Category Archives: India

Snail mail

I love the internet and its convenience — checking maps, FaceTime, instant messaging to name a few. But I know children still get a kick out of receiving snail mail.

I headed to Puducherry’s post office to mail postcards to my grandchildren. Others dipped their fingers in the sticky glue to paste on stamps. I wiped my stamps across the glue and found the ancient post box that looked like it could easily be ripped off the fence and broken into. Continue reading Snail mail

India’s first car

On my first trip to India, there were no imported cars. It was India’s Ambassador or nothing. Taxis were Ambassadors. Private cars were Ambassadors. It was like the food, you ate curry or you didn’t eat back then. Continue reading India’s first car

Puducherry’s Botanic Gardens

The Botanic Gardens that opened in 1826 were loaded with towering trees from kapok to tamarind trees. But the tooth ache tree caught my attention because this Indian native had been used in Ayurveda medicine. Continue reading Puducherry’s Botanic Gardens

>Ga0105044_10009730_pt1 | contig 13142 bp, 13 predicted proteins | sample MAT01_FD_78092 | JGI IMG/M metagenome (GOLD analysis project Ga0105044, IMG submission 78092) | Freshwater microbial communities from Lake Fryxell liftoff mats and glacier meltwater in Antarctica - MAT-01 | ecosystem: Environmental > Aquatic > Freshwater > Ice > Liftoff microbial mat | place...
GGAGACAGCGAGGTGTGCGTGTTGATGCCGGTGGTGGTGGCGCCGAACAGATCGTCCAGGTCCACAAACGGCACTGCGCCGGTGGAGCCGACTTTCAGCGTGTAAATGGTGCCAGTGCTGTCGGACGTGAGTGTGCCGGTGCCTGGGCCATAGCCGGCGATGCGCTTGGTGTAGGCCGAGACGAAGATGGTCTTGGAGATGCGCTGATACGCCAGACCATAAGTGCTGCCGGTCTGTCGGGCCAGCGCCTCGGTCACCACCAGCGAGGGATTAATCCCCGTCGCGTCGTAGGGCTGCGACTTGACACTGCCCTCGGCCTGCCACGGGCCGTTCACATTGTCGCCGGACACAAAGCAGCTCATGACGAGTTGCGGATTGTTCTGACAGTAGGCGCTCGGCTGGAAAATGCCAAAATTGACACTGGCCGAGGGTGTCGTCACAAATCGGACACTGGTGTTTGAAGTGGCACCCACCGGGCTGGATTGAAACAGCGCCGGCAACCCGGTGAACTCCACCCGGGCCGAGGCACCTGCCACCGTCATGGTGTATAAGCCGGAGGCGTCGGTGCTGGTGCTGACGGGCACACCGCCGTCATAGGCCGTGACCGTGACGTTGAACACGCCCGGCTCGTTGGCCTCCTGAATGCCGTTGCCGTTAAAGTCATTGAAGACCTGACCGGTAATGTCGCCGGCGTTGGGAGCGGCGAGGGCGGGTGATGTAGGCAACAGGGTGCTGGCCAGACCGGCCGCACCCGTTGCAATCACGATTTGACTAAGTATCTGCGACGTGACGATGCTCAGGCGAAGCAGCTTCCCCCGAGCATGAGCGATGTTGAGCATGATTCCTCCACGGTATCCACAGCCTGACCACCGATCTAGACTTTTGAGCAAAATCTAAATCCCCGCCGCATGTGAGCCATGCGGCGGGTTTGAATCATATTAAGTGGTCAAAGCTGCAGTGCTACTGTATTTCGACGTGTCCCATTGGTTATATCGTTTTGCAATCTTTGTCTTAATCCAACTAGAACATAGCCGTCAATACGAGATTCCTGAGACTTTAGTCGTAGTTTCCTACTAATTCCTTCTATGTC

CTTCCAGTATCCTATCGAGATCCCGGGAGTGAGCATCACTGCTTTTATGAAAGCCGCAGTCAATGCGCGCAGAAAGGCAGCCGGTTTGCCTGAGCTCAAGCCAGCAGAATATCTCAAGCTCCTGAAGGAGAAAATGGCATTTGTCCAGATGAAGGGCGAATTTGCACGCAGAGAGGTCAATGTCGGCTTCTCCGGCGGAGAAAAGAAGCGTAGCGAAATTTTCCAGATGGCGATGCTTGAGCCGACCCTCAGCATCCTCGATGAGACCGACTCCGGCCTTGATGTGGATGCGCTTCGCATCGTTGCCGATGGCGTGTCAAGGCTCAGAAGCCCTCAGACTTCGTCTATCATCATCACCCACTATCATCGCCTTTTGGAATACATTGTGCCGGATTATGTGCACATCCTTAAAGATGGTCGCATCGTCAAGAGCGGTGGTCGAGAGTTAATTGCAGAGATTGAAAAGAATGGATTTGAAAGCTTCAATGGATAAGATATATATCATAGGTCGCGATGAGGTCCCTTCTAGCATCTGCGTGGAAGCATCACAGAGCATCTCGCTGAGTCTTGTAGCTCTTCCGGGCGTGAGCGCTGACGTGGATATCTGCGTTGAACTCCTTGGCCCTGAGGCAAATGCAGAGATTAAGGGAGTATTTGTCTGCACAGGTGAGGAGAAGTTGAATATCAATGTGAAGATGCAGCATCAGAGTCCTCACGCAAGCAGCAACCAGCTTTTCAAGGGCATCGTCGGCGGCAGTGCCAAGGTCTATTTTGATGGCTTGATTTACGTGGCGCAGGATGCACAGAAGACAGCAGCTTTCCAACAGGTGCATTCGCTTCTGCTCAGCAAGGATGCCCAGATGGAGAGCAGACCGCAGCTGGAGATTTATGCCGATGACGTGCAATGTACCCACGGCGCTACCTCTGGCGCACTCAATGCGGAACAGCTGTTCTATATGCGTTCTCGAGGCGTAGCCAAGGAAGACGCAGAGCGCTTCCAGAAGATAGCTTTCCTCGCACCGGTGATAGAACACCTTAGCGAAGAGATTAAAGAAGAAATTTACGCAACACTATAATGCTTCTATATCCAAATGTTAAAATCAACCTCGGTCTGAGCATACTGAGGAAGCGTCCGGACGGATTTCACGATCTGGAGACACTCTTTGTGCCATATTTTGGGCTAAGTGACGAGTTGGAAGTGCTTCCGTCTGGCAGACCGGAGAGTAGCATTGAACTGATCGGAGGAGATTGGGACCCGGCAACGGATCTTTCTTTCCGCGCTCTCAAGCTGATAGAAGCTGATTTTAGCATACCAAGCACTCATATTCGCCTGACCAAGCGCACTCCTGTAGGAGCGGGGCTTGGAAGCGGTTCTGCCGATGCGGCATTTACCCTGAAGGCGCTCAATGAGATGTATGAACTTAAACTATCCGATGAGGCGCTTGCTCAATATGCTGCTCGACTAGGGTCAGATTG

Puducherry’s ancient fossil

I meandered through the Botanic Gardens past giant trees where my neck ached when I looked up to the highest branches. With a sign ahead that proclaimed ancient fossil, I was drawn like a magnet to metal. Continue reading Puducherry’s ancient fossil

Pondy’s beachfront

I cooled off in a beach side restaurant because it wasn’t only the thirty-two degree heat that had me wilting, but the high humidity drenching my skin. I sat talking to a Mumbai visitor while the Bay of Bengal beckoned. Continue reading Pondy’s beachfront

Puducherry’s French Quarter

I roamed back and forth along streets designated as the French Quarter.

A French tourist staying at my homestay advised I look out for buildings with columns. Most of them were a bit of a disappointment, but at least one stood out as stylish. Continue reading Puducherry’s French Quarter

Puducherry

I bussed south from Chennai and passed walled plots of coconut plantations, pine trees, an occasional rice paddy field and gained a taste of the old India. But resorts were encroaching on this farmland to the point where some farmers had signs plastered on boundary walls, “This property isn’t for sale.” Continue reading Puducherry